2. replace the assets (css and js) reference in the view files with the corresponding hashed file name from the manifest file.
3. move the html files to the build directory
1. html-webpack-plugin plugin will generate an HTML5 files that includes all your webpack bundles in the body using script tags. The CSS extracted with the ExtractTextPlugin will be included with tags in the HTML head.

Based on the job description, we can now upgrade our webpack config file as follows:

Matching the job description in the table with the upgraded file makes it easy to follow what is happening in the webpack config file.

Now you are ready to build with this new configuration and take your project live. Our build command will be a little different, as we want webpack to optimize our files for production. Running webpack with a little modification ensures we get all the optimisation goodness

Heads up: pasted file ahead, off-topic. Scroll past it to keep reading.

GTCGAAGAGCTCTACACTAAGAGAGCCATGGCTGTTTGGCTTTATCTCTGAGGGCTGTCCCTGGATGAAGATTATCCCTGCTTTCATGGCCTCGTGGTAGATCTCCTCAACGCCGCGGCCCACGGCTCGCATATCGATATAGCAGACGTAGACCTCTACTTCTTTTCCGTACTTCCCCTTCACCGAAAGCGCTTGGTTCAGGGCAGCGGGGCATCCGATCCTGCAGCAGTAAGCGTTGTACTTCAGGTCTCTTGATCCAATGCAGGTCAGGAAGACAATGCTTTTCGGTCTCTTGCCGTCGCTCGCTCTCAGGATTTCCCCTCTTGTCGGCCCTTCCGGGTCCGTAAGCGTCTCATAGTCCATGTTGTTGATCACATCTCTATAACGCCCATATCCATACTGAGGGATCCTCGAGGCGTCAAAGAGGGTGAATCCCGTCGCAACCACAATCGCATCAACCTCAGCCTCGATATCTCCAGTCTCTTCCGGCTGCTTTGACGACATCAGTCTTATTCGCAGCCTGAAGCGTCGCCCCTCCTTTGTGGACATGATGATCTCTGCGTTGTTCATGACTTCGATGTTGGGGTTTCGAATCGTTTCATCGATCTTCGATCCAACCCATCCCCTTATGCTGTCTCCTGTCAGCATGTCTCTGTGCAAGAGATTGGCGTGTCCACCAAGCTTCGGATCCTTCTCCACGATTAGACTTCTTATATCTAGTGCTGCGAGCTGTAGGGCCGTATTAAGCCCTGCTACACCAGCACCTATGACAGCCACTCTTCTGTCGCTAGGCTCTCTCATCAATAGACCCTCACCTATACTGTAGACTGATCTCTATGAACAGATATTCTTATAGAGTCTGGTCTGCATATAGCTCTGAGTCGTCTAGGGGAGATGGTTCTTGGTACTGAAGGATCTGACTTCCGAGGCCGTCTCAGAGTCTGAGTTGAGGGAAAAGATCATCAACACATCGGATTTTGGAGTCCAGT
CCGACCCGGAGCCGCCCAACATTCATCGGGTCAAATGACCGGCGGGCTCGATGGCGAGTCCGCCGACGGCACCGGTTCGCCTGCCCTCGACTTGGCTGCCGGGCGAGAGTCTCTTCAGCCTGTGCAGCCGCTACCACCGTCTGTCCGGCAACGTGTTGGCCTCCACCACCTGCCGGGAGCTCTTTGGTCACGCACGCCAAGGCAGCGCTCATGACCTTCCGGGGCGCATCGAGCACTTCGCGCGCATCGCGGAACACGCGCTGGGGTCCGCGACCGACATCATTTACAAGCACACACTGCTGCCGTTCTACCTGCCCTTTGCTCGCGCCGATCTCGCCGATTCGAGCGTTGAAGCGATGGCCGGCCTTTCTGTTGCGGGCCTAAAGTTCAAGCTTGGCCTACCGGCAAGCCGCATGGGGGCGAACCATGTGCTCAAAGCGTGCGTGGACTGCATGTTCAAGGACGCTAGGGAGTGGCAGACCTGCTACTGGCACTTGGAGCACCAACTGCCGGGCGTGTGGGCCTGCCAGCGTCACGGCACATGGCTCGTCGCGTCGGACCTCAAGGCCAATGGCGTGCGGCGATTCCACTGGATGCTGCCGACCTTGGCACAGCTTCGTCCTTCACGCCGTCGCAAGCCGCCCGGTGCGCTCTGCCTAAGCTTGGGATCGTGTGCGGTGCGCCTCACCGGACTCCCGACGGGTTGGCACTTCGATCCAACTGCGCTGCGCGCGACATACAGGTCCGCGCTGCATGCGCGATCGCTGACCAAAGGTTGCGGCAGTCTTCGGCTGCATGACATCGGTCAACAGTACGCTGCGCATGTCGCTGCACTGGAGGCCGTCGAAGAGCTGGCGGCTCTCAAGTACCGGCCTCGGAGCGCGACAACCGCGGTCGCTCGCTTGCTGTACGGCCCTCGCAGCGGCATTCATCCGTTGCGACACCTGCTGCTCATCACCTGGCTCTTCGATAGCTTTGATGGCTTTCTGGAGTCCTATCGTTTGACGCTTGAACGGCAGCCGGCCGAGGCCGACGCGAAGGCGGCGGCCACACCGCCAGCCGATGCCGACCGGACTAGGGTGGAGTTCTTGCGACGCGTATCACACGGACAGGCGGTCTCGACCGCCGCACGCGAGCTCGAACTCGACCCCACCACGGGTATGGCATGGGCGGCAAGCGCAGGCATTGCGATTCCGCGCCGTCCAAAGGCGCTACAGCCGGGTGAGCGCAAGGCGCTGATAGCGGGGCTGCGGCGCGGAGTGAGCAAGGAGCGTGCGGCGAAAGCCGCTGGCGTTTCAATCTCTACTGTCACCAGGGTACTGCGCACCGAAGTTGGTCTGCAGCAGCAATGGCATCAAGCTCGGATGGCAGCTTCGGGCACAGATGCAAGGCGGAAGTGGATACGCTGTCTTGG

webpack -p

That should do it. From the results, we have successly replaced Gulp with webpack and our build works perfectly with all the optmisation benefits.

We have only touched the surface in this post as webpack can do a lot more. This is a good thing but it has many times made it difficult for beginners to jump into webpack as many resources move from simple stuff to advanced stuff without closing the gap. Remember you can clone the Github repo here.

If you are new to webpack, take some time to see webpack from first principles.

When you want to start your project, you'll always find it helpful to list the jobs you want done by webpack, like in the table above and then pair that with the configuration, modules, and loaders you need to make that happen.